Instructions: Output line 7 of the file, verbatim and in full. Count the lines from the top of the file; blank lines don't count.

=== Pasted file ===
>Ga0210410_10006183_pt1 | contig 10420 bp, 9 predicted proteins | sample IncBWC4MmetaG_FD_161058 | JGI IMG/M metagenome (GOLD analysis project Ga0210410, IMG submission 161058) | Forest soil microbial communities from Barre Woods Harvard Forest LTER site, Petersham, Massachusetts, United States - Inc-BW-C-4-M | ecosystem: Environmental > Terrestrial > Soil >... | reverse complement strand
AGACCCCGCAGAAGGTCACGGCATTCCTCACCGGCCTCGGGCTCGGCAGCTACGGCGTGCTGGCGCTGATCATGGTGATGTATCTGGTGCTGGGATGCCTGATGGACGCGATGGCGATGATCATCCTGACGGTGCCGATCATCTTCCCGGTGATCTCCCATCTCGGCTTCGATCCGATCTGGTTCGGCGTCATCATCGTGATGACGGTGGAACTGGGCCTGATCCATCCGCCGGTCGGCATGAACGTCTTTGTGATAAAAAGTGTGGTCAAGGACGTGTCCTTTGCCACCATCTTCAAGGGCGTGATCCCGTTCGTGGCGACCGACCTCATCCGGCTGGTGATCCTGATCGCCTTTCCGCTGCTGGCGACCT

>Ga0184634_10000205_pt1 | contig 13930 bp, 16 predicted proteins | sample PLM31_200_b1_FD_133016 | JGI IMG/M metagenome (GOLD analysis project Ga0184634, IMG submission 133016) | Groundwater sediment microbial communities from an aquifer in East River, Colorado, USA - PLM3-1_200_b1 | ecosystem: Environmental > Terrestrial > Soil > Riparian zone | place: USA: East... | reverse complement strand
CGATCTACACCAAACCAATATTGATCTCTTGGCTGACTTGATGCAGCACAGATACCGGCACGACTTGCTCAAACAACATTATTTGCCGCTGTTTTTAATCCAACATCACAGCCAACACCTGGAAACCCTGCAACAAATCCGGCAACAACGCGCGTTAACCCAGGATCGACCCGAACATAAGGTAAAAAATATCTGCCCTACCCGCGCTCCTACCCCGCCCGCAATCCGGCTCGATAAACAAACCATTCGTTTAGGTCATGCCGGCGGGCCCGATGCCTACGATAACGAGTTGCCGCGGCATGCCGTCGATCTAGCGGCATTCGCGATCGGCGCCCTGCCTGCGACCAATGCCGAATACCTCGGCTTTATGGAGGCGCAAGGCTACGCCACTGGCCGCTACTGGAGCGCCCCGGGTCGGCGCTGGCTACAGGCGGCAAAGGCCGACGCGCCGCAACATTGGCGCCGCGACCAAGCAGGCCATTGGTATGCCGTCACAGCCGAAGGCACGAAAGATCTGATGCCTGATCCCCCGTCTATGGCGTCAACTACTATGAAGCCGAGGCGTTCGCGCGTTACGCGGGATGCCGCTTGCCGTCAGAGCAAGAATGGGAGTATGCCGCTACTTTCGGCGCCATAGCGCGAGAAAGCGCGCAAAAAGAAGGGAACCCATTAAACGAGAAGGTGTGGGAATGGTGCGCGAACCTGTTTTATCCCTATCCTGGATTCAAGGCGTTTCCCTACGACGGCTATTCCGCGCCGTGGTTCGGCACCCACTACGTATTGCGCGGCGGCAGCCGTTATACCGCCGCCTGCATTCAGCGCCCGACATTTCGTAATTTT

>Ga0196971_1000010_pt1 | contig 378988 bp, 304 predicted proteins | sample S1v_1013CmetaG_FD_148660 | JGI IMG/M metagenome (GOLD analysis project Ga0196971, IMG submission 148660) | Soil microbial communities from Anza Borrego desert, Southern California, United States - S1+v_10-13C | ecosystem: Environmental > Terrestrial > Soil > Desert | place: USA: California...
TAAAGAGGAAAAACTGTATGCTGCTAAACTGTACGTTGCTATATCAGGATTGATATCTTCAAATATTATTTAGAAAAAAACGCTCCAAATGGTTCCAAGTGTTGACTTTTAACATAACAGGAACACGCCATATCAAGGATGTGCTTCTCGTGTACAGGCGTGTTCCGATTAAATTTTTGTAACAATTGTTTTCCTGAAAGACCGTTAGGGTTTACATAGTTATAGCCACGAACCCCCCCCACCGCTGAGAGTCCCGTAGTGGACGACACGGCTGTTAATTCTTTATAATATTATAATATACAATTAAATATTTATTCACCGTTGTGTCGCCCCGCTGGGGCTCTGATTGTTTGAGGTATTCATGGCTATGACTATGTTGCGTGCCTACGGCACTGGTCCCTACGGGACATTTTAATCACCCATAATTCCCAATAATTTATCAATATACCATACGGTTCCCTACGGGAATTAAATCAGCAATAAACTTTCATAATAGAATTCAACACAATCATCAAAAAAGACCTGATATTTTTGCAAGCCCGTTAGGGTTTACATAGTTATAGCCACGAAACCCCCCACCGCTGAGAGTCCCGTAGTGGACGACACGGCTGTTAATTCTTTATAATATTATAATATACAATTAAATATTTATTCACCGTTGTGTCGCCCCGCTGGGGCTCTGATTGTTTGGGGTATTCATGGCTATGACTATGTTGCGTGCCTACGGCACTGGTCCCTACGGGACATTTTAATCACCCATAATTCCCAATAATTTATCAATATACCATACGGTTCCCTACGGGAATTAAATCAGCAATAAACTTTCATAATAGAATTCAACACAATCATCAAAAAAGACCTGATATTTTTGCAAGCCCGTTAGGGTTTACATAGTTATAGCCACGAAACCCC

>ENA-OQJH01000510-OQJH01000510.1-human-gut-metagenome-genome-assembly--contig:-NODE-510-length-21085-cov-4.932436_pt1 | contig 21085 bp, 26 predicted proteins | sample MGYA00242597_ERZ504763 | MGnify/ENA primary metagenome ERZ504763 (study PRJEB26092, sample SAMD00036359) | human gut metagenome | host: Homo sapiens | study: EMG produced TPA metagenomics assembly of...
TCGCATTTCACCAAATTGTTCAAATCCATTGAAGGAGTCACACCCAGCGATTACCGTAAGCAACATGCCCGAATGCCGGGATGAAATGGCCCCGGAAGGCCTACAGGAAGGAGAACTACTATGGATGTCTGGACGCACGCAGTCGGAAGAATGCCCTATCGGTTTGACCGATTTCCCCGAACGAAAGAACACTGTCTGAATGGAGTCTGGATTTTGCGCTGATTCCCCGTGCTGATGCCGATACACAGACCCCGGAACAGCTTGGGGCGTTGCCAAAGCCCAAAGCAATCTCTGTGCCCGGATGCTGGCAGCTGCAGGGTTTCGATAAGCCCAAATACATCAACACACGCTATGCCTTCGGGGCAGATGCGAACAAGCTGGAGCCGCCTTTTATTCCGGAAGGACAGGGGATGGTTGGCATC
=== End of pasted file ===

>ENA-OQJH01000510-OQJH01000510.1-human-gut-metagenome-genome-assembly--contig:-NODE-510-length-21085-cov-4.932436_pt1 | contig 21085 bp, 26 predicted proteins | sample MGYA00242597_ERZ504763 | MGnify/ENA primary metagenome ERZ504763 (study PRJEB26092, sample SAMD00036359) | human gut metagenome | host: Homo sapiens | study: EMG produced TPA metagenomics assembly of...